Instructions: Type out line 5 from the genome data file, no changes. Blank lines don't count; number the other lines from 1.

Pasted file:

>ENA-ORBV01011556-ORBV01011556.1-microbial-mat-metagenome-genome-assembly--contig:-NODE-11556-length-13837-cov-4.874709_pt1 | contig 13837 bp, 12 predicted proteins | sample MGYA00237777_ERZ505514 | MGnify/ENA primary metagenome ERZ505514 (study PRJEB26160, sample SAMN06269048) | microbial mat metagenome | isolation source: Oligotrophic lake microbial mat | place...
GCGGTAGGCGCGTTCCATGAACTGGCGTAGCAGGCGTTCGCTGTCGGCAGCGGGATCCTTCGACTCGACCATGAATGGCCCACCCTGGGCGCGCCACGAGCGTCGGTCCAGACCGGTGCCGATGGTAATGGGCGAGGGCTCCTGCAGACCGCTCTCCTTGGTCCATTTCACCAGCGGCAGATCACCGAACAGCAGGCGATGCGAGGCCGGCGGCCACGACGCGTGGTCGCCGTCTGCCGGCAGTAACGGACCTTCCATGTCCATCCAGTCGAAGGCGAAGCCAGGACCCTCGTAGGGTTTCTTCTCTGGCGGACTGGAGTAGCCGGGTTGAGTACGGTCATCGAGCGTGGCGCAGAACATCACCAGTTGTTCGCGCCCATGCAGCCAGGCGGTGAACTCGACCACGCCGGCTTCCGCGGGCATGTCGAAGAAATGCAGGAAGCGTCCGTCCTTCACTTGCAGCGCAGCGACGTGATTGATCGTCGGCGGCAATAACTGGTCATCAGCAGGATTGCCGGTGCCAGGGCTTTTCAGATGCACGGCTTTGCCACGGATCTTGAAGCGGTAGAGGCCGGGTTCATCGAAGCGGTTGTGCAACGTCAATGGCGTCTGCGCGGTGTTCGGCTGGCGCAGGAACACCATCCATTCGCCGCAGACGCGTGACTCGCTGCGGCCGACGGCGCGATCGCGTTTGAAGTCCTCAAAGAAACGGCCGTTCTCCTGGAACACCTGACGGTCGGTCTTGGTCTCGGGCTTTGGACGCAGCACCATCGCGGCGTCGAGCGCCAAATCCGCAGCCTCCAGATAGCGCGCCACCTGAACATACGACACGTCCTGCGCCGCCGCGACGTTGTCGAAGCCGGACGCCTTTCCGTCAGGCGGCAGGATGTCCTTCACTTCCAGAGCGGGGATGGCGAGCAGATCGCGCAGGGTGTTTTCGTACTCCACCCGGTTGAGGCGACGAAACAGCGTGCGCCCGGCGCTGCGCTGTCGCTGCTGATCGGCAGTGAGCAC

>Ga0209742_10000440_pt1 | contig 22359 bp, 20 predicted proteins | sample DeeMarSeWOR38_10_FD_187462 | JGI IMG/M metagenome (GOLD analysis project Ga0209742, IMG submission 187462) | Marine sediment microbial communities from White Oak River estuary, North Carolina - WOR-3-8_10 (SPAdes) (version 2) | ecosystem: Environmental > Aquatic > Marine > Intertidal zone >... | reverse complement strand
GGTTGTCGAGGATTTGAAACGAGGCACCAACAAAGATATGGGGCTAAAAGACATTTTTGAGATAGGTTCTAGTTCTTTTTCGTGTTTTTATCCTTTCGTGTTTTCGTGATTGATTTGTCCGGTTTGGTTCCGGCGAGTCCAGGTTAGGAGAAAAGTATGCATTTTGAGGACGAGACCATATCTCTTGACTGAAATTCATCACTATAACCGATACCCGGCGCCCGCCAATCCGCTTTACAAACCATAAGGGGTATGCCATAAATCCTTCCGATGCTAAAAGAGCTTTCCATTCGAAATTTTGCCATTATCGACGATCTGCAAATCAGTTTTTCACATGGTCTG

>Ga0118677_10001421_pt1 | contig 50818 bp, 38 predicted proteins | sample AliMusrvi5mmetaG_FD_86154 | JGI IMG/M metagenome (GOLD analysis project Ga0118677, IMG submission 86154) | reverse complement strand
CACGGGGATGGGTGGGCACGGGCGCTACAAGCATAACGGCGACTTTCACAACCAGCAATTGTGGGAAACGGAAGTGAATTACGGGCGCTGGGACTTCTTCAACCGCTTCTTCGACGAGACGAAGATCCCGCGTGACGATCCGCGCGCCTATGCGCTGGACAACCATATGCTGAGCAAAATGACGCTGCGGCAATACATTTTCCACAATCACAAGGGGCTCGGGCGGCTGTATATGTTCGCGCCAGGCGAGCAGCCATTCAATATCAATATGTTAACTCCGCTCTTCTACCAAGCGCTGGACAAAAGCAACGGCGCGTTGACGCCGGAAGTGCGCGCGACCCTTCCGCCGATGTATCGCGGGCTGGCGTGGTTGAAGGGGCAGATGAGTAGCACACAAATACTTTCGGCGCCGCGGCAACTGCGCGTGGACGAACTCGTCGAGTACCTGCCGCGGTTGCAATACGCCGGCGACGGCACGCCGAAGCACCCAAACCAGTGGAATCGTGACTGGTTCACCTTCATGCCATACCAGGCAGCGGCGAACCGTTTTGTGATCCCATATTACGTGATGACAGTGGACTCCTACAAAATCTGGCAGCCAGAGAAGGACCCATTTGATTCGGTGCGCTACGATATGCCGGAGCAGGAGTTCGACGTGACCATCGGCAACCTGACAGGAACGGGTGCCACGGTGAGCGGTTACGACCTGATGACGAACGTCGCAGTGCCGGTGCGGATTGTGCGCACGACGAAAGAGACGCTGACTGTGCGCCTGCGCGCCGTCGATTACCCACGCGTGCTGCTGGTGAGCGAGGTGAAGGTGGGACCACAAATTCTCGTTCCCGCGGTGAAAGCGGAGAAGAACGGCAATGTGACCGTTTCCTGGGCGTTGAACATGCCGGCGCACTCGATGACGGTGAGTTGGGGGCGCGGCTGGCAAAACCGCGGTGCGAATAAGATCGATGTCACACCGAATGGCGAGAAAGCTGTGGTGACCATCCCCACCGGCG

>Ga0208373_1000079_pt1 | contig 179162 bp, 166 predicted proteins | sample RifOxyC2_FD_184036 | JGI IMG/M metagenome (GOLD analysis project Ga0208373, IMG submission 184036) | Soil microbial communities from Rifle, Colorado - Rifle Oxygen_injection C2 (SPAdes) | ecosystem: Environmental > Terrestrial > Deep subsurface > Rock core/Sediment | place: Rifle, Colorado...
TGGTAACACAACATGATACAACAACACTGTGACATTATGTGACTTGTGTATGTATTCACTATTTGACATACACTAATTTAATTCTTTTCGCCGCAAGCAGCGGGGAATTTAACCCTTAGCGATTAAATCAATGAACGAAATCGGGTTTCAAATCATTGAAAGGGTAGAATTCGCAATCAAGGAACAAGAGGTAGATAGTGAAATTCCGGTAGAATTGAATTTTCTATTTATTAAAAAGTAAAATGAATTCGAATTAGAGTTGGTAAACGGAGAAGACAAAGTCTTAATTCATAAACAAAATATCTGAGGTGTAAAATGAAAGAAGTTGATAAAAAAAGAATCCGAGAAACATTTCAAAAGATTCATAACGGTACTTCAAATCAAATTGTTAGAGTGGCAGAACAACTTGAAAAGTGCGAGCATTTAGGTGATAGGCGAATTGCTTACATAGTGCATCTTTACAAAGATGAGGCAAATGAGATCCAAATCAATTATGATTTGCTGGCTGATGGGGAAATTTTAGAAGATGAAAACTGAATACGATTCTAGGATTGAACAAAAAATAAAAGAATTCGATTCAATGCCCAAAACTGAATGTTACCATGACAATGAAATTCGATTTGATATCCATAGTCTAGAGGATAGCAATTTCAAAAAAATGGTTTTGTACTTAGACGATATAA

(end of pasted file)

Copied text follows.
>Ga0118677_10001421_pt1 | contig 50818 bp, 38 predicted proteins | sample AliMusrvi5mmetaG_FD_86154 | JGI IMG/M metagenome (GOLD analysis project Ga0118677, IMG submission 86154) | reverse complement strand